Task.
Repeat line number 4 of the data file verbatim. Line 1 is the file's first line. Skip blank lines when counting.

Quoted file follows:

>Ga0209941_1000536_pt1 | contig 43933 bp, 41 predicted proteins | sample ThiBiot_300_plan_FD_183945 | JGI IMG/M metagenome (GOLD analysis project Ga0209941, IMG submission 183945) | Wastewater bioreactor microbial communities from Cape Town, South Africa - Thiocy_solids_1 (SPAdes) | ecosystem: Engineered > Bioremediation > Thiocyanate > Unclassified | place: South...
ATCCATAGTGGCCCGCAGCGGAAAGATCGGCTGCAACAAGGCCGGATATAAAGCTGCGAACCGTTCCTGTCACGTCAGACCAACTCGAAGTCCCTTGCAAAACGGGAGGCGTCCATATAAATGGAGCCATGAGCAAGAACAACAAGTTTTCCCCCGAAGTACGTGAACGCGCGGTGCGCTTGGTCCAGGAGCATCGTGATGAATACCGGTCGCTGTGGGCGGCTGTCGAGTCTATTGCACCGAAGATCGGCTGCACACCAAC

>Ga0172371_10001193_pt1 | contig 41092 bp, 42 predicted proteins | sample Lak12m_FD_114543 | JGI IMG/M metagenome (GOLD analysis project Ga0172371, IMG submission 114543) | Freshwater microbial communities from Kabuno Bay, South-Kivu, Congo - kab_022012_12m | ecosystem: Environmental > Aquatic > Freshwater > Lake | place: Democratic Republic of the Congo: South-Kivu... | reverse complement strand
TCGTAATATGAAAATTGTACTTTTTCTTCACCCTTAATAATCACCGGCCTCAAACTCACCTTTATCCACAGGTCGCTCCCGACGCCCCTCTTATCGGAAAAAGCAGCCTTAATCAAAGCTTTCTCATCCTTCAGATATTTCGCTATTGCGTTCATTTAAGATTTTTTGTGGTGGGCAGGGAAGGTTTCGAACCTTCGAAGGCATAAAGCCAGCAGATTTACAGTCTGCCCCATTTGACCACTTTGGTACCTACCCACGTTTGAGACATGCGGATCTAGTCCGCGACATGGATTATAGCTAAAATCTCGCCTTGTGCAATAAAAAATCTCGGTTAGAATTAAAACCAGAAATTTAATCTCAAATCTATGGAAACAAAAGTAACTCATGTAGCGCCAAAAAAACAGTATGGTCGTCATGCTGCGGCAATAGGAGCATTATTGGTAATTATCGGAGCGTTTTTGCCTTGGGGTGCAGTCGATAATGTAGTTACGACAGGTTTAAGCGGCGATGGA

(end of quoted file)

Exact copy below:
TCGTAATATGAAAATTGTACTTTTTCTTCACCCTTAATAATCACCGGCCTCAAACTCACCTTTATCCACAGGTCGCTCCCGACGCCCCTCTTATCGGAAAAAGCAGCCTTAATCAAAGCTTTCTCATCCTTCAGATATTTCGCTATTGCGTTCATTTAAGATTTTTTGTGGTGGGCAGGGAAGGTTTCGAACCTTCGAAGGCATAAAGCCAGCAGATTTACAGTCTGCCCCATTTGACCACTTTGGTACCTACCCACGTTTGAGACATGCGGATCTAGTCCGCGACATGGATTATAGCTAAAATCTCGCCTTGTGCAATAAAAAATCTCGGTTAGAATTAAAACCAGAAATTTAATCTCAAATCTATGGAAACAAAAGTAACTCATGTAGCGCCAAAAAAACAGTATGGTCGTCATGCTGCGGCAATAGGAGCATTATTGGTAATTATCGGAGCGTTTTTGCCTTGGGGTGCAGTCGATAATGTAGTTACGACAGGTTTAAGCGGCGATGGA